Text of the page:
Pennsylvania’s system of higher education recently united six of its public universities into two multi-campus institutes as part of ongoing efforts to maintain the system as an engine of economic development and social mobility in the state. State officials rewarded those efforts with PASSHE’s approval the largest budget increase in history.
But during this significant reorganization, there were also quieter but noteworthy changes. PASSHE has sold its Dixon University Center, a building in downtown Harrisburg and the grounds that formerly housed the chancellor’s office. The sale reduced operating costs and resulted in annual savings of $2 million, according to Kevin Hensil, PASSHE spokesman.
The sale also gave the university system the ability to allow 27 office staff to work remotely on a permanent basis at a time when colleges and universities are shedding staff and looking for ways to retain employees who feel overwhelmed by the pandemic and burned out by heavy workloads. . With greater flexibility in telecommuting policies, system leaders are also responding to post-pandemic workplace pressures to innovate to optimize employee productivity and job satisfaction.
“Most people like working remotely, and it’s proving successful,” Hensil said. “While our employees worked remotely, the state system successfully achieved several milestones in the system redesign, including securing the passage of state law, Act 50 of 2020, which allows the system to move forward with the redesign, integrating six of our universities into two universities that required approval The Mid-State Commission on Higher Education and the NCAA — restoring legislative confidence in the system and securing the largest increase in state funding in our history.”
The University Center building is located on a six-acre site that included five other buildings and an underground parking garage. It required extensive renovations when the system acquired it in 1992. Board approved its sale in August 2020.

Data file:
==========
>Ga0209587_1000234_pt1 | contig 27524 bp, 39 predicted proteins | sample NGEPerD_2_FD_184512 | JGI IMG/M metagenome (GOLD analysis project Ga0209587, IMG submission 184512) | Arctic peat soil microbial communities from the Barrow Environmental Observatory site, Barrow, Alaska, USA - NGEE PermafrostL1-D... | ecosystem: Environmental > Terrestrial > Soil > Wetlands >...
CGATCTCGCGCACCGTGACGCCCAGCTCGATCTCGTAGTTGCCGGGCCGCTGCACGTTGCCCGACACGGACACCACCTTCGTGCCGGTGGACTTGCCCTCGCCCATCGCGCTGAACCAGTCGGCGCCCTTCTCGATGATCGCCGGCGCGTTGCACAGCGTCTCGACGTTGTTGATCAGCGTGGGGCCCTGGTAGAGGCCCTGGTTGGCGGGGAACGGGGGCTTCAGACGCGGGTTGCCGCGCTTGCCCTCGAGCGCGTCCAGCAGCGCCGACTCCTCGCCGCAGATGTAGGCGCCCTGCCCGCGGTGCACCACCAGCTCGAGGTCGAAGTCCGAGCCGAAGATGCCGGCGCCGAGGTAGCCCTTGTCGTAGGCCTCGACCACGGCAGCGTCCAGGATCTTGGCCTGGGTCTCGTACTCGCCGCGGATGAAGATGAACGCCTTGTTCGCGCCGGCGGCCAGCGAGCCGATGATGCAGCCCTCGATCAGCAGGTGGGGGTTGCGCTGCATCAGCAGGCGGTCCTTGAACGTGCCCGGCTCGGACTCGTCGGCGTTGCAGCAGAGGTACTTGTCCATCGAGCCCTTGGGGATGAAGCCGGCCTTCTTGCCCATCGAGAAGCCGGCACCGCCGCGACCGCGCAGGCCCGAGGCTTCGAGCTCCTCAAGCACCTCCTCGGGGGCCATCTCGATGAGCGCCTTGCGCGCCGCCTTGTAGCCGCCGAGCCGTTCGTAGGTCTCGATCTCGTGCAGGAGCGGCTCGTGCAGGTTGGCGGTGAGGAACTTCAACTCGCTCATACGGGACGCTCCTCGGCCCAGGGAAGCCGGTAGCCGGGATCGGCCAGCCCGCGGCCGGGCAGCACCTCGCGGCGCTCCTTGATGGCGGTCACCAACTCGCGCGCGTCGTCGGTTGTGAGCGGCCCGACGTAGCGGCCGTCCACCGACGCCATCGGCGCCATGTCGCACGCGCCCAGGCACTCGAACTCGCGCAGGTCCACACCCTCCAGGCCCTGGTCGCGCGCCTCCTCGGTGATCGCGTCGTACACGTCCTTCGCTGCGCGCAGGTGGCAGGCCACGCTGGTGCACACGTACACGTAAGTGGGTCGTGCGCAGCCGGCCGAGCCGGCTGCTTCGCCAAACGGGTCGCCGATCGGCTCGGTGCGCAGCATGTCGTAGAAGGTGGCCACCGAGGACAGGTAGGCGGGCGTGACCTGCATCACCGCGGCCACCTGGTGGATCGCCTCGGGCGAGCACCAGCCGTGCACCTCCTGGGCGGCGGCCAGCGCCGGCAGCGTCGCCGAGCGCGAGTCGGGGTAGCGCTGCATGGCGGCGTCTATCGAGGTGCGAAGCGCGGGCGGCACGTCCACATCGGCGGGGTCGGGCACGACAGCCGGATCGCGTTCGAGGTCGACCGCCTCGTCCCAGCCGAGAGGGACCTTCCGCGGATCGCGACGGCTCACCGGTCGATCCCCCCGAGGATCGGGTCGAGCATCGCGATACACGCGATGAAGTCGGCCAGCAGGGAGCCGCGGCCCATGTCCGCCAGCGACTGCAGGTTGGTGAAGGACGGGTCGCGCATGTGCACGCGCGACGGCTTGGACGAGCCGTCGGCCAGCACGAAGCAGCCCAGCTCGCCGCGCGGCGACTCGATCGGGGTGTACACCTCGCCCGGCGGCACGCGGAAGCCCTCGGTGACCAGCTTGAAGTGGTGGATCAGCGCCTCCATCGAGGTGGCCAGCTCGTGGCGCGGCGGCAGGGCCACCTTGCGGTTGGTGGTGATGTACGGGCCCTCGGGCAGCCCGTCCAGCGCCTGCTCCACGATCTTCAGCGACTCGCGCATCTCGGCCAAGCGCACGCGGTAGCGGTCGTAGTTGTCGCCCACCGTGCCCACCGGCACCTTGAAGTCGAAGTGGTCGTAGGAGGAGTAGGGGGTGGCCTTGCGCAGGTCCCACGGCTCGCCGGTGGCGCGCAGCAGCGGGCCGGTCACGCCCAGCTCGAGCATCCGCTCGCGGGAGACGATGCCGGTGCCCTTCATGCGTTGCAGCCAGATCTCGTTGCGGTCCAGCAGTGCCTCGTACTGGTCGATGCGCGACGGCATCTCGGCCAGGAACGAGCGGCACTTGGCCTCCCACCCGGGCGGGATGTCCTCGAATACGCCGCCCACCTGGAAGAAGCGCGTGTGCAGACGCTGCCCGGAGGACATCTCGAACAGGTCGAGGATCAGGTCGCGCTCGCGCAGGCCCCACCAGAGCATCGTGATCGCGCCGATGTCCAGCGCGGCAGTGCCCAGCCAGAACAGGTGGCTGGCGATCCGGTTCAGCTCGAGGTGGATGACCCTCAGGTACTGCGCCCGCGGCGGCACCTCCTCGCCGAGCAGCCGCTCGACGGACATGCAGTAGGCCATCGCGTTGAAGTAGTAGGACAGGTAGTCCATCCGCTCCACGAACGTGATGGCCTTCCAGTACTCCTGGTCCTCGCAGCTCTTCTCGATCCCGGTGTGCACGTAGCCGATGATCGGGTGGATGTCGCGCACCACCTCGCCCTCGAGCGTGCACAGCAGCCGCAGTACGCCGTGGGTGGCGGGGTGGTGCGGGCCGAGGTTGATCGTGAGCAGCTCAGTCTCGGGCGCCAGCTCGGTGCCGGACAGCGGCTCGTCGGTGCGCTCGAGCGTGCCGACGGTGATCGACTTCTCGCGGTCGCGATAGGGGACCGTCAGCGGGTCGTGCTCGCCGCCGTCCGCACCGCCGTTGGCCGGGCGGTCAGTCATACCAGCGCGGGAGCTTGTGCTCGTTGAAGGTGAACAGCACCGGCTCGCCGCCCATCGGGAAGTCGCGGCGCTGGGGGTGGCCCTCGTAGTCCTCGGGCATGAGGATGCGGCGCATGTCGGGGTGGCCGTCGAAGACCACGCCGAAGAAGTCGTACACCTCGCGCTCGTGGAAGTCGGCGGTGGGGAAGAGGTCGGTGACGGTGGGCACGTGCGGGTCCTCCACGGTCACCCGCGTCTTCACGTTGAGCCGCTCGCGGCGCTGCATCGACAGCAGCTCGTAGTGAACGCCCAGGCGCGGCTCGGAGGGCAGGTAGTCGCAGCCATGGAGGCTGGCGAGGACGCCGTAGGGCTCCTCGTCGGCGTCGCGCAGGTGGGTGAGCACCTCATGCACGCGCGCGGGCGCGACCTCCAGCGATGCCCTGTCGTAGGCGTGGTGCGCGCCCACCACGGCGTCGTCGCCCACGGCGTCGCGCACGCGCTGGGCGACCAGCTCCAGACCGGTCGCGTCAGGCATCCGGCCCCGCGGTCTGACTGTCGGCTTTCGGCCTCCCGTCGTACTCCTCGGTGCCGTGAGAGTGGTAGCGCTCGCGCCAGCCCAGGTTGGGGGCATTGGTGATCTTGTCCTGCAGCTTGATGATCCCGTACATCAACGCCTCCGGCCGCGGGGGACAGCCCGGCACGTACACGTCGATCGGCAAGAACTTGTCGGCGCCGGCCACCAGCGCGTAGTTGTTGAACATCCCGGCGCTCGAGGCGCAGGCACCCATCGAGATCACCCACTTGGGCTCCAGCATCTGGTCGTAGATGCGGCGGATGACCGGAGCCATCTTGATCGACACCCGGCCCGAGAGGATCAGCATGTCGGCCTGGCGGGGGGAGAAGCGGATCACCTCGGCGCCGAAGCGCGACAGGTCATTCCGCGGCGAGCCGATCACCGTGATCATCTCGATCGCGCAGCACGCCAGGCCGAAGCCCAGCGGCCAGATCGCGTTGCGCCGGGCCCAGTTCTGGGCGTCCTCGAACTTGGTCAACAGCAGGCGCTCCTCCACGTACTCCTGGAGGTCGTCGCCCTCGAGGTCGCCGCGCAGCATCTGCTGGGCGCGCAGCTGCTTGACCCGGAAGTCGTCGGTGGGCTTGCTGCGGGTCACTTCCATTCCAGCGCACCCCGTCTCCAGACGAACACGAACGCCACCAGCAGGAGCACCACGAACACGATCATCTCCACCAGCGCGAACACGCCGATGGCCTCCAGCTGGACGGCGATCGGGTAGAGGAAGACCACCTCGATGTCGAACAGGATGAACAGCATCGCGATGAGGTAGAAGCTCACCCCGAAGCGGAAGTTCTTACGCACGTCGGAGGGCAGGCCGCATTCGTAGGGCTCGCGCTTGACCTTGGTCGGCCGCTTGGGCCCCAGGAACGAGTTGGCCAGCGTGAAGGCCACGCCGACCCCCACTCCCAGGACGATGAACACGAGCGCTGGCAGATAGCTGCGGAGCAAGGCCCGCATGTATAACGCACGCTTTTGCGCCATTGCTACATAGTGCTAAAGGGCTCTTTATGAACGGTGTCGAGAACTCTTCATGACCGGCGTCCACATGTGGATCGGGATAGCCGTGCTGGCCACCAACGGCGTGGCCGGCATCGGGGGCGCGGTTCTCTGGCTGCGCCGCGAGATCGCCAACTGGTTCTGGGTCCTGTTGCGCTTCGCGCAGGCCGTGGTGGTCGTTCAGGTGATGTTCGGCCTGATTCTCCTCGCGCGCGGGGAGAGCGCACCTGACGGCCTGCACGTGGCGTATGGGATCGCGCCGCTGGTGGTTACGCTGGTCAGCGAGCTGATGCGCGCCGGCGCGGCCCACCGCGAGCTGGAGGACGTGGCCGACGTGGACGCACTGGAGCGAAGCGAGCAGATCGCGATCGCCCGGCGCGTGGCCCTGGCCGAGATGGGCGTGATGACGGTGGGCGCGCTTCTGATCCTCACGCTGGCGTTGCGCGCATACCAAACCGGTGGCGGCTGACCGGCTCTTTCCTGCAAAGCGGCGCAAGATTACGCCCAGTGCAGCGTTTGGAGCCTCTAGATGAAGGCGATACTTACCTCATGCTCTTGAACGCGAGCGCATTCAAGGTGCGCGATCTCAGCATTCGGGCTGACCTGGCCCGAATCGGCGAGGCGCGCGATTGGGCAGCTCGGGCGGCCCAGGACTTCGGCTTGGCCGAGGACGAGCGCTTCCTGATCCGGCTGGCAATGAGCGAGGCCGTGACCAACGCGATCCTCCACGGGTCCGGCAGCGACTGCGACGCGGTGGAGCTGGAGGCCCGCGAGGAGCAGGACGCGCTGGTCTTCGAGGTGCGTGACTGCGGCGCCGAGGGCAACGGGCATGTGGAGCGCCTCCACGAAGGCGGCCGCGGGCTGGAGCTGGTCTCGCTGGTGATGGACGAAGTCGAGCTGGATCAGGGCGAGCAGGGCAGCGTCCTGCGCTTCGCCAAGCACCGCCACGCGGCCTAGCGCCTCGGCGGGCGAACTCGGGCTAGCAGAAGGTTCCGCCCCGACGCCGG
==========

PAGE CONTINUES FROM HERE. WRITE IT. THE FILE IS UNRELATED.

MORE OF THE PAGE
“Our concern is that it will be put to very good use in the city,” Hensil said, noting that it was purchased by the Jewish Federation of Greater Harrisburg to be used as community center. He added that the chancellor’s office has reserved a limited amount of office space in suburban Harrisburg for staff to use as needed.
Proceeds from the sale helped finance the July 1 consolidation of the university system of Edinboro University, California University of Pennsylvania, and Clarion University into the institution now known as Western Pennsylvania University—or PennWest. Months earlier, Bloomsburg, Mansfield and Lock Haven universities in northeastern Pennsylvania consolidated called Commonwealth University.
“We would have educational deserts in the western and northeastern parts of our state,” PASSHE Chancellor Daniel Greenstein said of the system’s trajectory if the overhaul hadn’t happened. Almost 90 percent of PASSHE students are from Pennsylvania, and approximately two-thirds live and work in the state within ten years of graduation.